In 1980, Paul Fussell wrote in Abroad: British Literary Traveling Between the Wars a cranky but wonderful epitaph for travel as it was once known, in which he concluded that “we are all tourists now, and there is no escape.” It has been projected that by the year 2020, tourism will not only be the world’s largest industry, it will be the largest industry the world has ever seen. This is a horrifying prospect indeed—hordes of us hunting for places that have not been trod on by the rest of us! Fussell’s words have the painful ring of truth, but this is still our world, and it is worth seeing and will be worth seeing next year, or in 50 years, simply because it will always be worth meeting others who continue to see life in different terms than we do, despite the efforts of telecommunication and advertising talents. No amount of creeping homogeneity can quell the endless variation of humanity, and travel in the end is about people, not places. Furthermore, the very fact that travel endangers cultures and pristine places more quickly than it used to calls for extraordinary care on the part of today’s traveler. We need to be better prepared before we go, so that we might become honored guests and not vilified intruders.
And so, it is with these factors in mind that we create every Travelers’ Tales book: that one of the best ways to prepare for a trip is from the stories of others; that few individuals have the time to search out a good selection of these stories; that growing tourism and world issues demand sensitive and thoughtful preparation. Our selection of stories in each book is by no means comprehensive, but we are confident it primes the pump, and makes one’s use of guidebooks more meaningful. Travelers’ Tales books are not meant to replace travel guides, but to accompany them. No longer does one have to go to dozens of sources to map the personal side of his journey; simply reach for Travelers’ Tales, and truly prepare yourself before you go.
Travelers’ Tales Country and Regional Guides:
Travelers’ Tales began by collecting useful and memorable anecdotes by country
—because that’s how people travel—to produce the kind of sampler we’ve always wanted to read before setting out. These anthologies show the spectrum of experiences to be had or avoided in each country. The authors come from many walks of life: some are teachers, some are writers, some are scientists; all are wanderers with a tale to tell. Some are well-known, best-selling writers, others are being published for the first time. Their stories help to deepen and enrich the experiences of the traveler.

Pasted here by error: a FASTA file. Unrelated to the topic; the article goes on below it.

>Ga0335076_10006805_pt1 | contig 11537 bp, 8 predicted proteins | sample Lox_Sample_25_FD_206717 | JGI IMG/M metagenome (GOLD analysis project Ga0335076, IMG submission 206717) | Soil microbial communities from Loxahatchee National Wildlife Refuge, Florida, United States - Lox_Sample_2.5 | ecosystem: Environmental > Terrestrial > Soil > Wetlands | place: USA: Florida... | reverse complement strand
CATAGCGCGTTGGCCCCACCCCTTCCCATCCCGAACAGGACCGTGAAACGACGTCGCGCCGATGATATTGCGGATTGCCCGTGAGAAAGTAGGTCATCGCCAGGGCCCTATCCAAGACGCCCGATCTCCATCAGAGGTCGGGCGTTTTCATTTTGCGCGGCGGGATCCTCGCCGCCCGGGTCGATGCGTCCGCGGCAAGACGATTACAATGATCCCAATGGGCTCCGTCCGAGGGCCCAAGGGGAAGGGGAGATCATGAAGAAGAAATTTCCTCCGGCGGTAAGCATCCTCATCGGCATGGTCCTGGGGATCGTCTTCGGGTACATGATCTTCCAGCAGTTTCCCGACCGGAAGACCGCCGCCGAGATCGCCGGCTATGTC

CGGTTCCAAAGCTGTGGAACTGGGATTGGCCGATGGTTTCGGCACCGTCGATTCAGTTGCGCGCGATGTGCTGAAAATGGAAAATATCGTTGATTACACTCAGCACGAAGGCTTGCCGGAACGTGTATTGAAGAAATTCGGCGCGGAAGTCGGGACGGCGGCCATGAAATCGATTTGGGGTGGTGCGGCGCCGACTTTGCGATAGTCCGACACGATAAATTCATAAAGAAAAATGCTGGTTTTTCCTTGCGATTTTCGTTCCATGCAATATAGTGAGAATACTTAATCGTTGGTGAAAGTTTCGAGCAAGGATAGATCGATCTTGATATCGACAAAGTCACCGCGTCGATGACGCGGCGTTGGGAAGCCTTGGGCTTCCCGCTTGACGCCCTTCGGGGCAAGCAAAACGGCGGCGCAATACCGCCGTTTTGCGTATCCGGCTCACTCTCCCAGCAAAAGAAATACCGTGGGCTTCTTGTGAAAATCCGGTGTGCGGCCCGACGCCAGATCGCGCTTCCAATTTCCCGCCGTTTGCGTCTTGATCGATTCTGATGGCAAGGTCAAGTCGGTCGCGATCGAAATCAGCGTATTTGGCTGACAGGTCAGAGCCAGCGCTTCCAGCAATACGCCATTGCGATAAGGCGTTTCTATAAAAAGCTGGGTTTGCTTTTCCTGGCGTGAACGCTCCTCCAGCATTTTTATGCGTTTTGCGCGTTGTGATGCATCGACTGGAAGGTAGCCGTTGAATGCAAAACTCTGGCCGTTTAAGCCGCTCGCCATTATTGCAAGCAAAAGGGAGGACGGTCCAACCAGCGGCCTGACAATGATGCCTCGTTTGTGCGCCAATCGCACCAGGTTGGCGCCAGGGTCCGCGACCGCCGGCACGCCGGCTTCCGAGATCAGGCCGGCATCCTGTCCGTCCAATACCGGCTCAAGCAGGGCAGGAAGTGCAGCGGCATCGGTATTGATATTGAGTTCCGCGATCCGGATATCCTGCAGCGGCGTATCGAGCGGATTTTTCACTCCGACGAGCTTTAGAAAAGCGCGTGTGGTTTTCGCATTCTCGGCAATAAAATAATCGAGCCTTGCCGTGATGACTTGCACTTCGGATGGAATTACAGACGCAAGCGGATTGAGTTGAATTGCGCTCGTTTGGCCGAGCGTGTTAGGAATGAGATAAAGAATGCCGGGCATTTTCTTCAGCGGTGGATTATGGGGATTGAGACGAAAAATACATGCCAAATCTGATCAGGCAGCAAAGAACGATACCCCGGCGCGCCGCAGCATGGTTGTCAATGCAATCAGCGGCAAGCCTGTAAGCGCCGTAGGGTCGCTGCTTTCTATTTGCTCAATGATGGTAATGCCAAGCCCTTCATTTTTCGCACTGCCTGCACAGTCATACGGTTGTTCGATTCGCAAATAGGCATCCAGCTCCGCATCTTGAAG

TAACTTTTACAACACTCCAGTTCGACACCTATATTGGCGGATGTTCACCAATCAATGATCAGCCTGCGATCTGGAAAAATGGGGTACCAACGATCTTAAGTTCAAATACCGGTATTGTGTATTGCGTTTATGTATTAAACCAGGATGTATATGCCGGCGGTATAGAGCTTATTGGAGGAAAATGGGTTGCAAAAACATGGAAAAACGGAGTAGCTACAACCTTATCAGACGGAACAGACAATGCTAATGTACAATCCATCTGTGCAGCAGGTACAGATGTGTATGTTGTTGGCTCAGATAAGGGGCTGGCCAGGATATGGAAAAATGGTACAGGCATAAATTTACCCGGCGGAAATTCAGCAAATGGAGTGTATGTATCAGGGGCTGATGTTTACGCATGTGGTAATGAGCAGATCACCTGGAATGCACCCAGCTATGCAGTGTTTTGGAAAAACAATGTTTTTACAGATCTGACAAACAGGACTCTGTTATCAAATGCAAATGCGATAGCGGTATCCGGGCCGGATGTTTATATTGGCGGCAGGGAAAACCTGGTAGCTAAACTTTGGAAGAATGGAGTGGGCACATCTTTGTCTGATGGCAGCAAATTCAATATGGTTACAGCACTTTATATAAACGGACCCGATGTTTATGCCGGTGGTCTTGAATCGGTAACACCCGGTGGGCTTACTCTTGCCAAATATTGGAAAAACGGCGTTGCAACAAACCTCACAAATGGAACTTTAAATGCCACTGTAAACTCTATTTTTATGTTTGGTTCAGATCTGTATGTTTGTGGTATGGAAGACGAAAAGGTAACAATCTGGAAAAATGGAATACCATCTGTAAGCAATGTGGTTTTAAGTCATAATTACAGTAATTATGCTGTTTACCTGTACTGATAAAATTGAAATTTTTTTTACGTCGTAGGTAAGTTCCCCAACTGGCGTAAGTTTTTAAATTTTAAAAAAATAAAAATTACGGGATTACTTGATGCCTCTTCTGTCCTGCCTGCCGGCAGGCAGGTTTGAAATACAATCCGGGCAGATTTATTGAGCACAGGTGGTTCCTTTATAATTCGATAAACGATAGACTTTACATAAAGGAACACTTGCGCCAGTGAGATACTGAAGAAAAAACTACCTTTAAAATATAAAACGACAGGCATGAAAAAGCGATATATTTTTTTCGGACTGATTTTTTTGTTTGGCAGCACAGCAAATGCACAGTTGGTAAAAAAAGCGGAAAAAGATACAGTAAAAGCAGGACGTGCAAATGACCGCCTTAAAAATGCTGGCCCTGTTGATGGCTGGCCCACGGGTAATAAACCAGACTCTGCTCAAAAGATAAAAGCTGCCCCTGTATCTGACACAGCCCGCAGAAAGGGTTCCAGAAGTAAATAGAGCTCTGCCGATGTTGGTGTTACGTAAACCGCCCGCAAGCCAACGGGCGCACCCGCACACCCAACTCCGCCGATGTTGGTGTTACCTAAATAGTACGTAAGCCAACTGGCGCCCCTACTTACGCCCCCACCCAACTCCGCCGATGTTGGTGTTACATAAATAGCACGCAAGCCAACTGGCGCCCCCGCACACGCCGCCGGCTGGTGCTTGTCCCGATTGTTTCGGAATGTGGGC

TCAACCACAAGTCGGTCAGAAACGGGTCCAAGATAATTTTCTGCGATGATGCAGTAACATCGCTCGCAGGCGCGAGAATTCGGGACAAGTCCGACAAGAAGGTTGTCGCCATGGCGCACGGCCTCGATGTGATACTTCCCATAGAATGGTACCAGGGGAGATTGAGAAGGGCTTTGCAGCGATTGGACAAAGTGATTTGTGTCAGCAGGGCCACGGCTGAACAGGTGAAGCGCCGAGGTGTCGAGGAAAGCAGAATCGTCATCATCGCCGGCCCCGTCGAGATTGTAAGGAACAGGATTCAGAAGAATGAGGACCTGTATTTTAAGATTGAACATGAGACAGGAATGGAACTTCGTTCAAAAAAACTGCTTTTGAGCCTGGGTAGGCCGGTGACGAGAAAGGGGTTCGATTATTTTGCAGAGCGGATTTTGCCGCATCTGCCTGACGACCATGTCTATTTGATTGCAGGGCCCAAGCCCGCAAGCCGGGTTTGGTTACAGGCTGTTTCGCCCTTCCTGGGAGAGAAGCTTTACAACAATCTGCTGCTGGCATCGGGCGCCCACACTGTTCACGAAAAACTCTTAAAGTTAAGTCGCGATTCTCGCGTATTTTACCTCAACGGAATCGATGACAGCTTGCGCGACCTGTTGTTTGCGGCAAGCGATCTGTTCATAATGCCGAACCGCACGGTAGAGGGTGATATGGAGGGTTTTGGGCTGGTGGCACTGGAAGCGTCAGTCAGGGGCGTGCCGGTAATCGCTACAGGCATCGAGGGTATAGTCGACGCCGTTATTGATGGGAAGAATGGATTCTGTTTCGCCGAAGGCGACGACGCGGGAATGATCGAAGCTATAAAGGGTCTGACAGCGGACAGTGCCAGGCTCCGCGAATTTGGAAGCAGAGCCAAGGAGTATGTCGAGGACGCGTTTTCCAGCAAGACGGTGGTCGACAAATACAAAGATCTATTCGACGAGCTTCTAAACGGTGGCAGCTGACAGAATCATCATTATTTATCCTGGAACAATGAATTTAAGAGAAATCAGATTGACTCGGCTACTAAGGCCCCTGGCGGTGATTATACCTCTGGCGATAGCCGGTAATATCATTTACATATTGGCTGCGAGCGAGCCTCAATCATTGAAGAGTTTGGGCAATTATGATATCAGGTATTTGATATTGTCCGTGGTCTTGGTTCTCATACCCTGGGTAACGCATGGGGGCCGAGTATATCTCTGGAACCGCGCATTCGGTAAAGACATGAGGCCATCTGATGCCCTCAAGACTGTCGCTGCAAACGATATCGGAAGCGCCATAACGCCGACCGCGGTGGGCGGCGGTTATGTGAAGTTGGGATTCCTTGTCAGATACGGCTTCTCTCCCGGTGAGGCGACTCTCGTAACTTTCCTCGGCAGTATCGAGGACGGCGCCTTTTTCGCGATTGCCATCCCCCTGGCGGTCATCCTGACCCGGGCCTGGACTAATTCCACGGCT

Each book in the Travelers’ Tales Guides Series is organized into five simple parts. In the first, the “Essence of” section, we include stories that reflect the ephemeral yet pervasive nature of a place. Part Two, “Some Things To Do,” contains stories about places and activities that others have found worthwhile. In Part Three, “Going Your Own Way,” we’ve chosen stories by people who have made a special connection between their lives and interests and the people and places they visited. Part Four, “In the Shadows,” shows some of the struggles and challenges facing a country, and Part Five, “The Last Word,” is just that, something of a grace note or harmonic to remind you of the book as a whole.
Travelers’ Tales first book was Thailand, published in 1993, and soon followed by Mexico in 1994. Since then, we’ve applied the same “country” format to cities (San Francisco, Paris), sites (Grand Canyon), states (Hawai’i) and regions (American Southwest, Tuscany). The series also now includes books on India, France, Spain, Hong Kong, Brazil, Nepal, Japan, America, Australia, Ireland, Greece, Cuba, and other countries and regions.
Travelers’ Tales Best Travel Writing Series:
In 2004 we began publishing collections of the best travel writing of the year, a natural step for us because we were finding so much great writing about the world. The first title in this series was The Best Travelers’ Tales 2004,